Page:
Thinking about salt hydrolysis

Salt hydrolysis is difficult. To help my students grapple with this concept I used a routine from the visible thinking

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project called the 4C’s.

  1. Connect
  2. Challenge
  3. Concept
  4. Change

In this activity the thinking centres on a text that explains salt hydrolysis. This could be a relevant chapter in the textbook, a webpage that explains salt hydrolysis or a teacher produced document. The students use the text to make connections between salt hydrolysis and prior knowledge, ask questions, identify key ideas and consider applications.

This routine works best when the text incorporates complex ideas, concepts or perspectives that students grapple with. It is this grappling that promotes deep thinking and meaningful discussion. In this regard, the text is far more than a source of information but provides a context for focusing the discussion on what matters and for developing thinking skills.

Steps

1. The 4C’s are described and the students told that they will form the framework for the discussion.

2. Students read the text independently and identify a connection, challenge, concept, change.

  • What connections can you make to what you already know or have learned? In other words what can you identify with?
  • What challenges do you face in learning about salt hydrolysis? Is there anything else you need to know before you move on?
  • What are key concepts / understandings? These are important ideas that you might share with someone who asks about the salts formed in neutralization reactions.
  • What are the implications of knowing this? Why is knowing this important? How did it change the way you think? Be prepared to give reasons and justification.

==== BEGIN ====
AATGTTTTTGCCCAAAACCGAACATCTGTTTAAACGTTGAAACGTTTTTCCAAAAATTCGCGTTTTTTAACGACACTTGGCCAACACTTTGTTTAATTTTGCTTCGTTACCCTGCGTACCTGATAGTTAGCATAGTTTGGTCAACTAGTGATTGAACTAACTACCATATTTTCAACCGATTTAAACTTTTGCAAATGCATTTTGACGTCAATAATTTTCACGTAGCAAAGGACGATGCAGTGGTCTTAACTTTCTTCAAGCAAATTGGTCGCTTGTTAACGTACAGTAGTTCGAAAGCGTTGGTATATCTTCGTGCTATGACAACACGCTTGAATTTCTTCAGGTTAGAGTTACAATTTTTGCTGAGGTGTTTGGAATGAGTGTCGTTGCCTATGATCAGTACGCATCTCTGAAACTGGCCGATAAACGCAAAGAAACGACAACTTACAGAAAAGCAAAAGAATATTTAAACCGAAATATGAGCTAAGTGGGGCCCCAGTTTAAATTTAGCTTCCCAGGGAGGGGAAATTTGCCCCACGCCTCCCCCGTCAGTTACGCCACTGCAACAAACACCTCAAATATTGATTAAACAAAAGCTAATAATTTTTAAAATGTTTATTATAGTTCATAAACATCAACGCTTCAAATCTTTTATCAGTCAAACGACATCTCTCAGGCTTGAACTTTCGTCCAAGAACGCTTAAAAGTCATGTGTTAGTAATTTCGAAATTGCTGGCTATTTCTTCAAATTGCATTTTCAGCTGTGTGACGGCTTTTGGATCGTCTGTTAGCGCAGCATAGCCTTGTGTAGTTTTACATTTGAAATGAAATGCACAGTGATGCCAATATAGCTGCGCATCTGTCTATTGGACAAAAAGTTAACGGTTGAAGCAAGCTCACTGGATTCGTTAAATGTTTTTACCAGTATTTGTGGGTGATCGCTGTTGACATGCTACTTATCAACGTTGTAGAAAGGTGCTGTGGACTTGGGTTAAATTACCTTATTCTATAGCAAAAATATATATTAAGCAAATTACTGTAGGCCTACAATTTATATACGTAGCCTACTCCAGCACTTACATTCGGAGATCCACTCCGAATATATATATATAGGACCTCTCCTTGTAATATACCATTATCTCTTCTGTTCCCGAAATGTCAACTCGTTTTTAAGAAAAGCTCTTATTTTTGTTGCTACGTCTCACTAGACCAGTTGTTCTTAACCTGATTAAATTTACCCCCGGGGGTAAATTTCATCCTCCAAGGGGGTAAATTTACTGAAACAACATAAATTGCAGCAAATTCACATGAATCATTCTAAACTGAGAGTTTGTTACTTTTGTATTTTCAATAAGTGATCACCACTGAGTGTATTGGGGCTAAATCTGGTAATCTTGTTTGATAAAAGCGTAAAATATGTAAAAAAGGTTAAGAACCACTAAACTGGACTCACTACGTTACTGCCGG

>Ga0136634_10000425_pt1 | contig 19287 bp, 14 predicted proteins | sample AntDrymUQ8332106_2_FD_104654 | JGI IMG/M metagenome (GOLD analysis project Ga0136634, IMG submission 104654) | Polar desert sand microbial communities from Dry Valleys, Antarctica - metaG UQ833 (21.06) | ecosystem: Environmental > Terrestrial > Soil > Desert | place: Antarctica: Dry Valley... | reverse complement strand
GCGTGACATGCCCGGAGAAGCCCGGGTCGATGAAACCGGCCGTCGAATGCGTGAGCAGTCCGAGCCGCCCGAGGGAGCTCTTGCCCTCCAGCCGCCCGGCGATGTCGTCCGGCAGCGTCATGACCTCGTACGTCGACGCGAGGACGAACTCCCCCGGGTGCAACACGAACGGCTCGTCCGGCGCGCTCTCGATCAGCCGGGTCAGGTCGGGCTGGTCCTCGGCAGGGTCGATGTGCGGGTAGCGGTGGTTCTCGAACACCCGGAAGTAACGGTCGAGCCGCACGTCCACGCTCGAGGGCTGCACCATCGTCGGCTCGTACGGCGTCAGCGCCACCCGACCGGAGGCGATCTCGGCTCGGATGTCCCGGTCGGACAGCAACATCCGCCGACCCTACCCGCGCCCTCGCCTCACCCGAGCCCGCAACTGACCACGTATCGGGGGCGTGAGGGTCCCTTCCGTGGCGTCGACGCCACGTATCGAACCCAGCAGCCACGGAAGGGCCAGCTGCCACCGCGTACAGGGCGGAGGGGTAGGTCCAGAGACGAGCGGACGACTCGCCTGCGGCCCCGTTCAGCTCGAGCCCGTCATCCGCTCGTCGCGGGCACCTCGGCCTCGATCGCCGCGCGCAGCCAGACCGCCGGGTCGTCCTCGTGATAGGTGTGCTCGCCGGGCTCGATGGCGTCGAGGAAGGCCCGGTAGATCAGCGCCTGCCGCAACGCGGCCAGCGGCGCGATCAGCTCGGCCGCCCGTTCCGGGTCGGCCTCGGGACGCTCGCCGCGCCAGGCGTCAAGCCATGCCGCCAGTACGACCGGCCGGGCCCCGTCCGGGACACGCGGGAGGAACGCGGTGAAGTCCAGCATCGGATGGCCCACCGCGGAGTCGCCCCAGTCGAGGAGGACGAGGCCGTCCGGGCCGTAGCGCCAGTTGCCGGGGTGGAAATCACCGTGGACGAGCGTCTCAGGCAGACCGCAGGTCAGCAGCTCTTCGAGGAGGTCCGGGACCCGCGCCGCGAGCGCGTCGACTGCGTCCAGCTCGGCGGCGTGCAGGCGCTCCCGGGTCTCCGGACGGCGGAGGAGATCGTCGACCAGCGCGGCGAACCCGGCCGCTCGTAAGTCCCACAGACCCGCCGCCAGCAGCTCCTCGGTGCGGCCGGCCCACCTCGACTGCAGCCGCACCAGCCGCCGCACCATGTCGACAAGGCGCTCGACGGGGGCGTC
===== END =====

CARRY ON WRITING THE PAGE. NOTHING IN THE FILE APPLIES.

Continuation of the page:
3. Students share their 4C’s, starting first with a round of connections, followed by rounds of challenges, concepts and changes.

The student’s 4C’s gave me insights into their understanding of salt hydrolysis and how it fitted conceptually within the wider context of acid-base chemistry. The challenges they shared provided good data for me to assess where they were in their learning, enabling me to direct further teaching.

Some of the student challenges!

Understanding why when the charge on the metal ion increased, and the ionic radius decreases that their is a greater tendency for a salt to react with water.

I don’t know how to predict the pH of a salt

In the case where both acid/base conjugates are strong how is the kind of salt determined.

There are many reactions taking place and I am not sure of the significance is of each.

When and where do we use Bronsted-Lowry and Lewis theories.

It is worth noting that each of the C’s can stand alone. For example, at the end of a discussion / lesson students could be asked what connection they made with the lesson today and other work.

IB Links NOTES
Prior knowledge Theories and properties of acids and bases. pH scale Strong and weak acids and bases. pH curves
Chemistry syllabus & cross curricular links (first exams 2016) 18.3
Learner Profile attributes Thinkers, Knowledgeable, Reflective
Approaches to Learning Thinking skills

Reference:

Ritchhart, R., Church, M., & Morrison. (2011). Making Thinking Visible. San Francisco: Josseyboss.

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